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Demonstrators on June 20 gathered to express their anger at Russian State Duma Deputy Sergei Gavrilov, who had sat in the Georgian parliament speaker's seat while addressing a council of lawmakers from predominantly Orthodox Christian countries, the Interparliamentary Assembly on Orthodoxy (IAO).
The symbolism of a Russian lawmaker speaking in Russian from the parliamentary speaker's chair touched nerves in Tbilisi, sparking the ire of the public, opposition parties, Georgia's president, and members of the ruling Georgian Dream coalition.
Georgian President Salome Zurabishvili has called for the "public to stay calm." Zurabishvili called Gavrilov's actions a "major crime" that "damages the country's dignity." But she said the actions of the Russian lawmaker in Georgia's parliament did not justify what she described as "the artificially incited waves [of protest]..calls made..storm the parliament and overthrow the government." Violence broke out overnight in central Tbilisi when protesters stormed the parliament after a Communist party lawmaker from Russia sat in the speaker's seat during an international Orthodox assembly.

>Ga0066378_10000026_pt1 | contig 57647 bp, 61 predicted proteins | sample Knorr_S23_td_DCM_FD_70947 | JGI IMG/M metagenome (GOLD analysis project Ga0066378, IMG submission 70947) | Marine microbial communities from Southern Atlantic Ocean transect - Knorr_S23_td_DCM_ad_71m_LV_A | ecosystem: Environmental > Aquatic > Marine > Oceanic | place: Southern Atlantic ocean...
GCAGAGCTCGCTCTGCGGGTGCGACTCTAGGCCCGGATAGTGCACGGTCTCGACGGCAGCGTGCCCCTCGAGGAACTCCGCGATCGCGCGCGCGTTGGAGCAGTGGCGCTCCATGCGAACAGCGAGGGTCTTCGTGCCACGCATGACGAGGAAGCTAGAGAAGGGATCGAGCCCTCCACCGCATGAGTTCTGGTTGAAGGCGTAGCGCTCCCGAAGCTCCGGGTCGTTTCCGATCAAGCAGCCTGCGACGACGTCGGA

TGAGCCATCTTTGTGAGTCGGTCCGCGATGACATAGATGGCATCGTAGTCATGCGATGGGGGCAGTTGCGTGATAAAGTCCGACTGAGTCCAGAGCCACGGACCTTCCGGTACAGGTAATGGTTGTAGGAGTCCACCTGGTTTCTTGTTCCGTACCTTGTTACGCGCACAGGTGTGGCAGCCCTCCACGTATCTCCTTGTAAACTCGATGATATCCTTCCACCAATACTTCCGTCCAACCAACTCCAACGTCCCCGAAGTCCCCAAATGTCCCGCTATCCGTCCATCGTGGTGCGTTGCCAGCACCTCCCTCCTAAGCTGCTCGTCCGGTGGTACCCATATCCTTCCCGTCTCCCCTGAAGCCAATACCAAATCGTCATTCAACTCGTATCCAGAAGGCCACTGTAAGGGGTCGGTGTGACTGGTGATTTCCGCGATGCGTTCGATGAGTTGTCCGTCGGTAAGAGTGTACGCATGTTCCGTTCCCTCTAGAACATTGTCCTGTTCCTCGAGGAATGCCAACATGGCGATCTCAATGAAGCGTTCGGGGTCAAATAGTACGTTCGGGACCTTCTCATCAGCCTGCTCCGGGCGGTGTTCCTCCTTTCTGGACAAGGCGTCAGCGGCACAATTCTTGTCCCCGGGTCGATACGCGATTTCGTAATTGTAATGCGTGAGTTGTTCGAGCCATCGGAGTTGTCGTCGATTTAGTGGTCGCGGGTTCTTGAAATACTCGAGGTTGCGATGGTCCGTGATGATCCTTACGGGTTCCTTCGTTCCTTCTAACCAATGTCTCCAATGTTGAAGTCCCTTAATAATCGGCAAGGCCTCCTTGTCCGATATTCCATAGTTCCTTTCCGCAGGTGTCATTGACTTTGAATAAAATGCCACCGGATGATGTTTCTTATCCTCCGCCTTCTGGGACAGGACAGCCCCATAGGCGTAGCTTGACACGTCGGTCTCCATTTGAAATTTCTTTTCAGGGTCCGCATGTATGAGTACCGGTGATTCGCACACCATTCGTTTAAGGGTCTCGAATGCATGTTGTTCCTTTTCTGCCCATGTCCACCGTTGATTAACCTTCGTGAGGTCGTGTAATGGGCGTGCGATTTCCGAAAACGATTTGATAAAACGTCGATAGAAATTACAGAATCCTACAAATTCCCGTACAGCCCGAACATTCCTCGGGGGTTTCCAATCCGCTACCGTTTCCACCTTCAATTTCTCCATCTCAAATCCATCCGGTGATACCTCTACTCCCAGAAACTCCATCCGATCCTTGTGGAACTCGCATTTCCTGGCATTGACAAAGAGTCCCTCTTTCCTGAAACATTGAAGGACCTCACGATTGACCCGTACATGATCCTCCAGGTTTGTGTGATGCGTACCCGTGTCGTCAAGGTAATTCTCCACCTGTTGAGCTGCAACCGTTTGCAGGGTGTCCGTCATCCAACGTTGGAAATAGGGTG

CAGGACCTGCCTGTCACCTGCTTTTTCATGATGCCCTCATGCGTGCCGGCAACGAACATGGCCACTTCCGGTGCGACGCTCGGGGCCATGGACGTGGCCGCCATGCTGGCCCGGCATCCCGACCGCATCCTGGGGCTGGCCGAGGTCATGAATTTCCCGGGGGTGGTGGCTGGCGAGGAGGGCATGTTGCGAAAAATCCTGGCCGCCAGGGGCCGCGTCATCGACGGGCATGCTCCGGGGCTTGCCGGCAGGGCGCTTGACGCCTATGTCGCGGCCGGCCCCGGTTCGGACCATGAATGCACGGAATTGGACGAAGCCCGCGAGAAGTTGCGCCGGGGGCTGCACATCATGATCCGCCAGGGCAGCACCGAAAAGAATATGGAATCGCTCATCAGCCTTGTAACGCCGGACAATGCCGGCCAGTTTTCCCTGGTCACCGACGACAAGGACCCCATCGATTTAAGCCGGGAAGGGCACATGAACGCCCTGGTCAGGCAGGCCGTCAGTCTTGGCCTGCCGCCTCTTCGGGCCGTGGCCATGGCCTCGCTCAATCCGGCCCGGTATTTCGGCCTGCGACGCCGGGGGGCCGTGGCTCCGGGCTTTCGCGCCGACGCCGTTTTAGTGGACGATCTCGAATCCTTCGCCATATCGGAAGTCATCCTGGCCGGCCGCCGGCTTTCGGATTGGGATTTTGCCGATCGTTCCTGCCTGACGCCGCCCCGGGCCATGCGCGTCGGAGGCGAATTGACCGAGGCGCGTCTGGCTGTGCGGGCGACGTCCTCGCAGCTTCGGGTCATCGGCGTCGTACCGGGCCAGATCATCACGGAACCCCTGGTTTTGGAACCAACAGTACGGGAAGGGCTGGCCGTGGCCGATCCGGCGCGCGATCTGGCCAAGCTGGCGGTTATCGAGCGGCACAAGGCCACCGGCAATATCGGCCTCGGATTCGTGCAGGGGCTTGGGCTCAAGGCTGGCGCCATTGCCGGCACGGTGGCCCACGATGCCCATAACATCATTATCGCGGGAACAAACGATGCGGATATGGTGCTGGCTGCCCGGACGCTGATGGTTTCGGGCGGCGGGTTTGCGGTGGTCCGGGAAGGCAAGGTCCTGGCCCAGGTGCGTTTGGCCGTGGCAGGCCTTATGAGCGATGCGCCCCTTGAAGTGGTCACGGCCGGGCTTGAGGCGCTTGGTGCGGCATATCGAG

After Kobakhidze's resignation was announced, a coalition of opposition parties called for the release of all demonstrators who were detained by authorities overnight.
Russia-Georgian relations have been strained for more than a decade.
Dozens were injured in the clashes and protesters have vowed to return.
For his part, Gavrilov told Rossia-24 TV on June 21 he thought the angry backlash against his behavior in the Georgian parliament was "a deliberate provocation aimed at hindering efforts to strengthen relations between the Russian and Georgian peoples." In light of the turbulence, on June 21 Putin ordered a temporary ban on Russian airlines from flying to Georgia as of July 8, and recommended that travel agencies suspend tours to the former Soviet republic.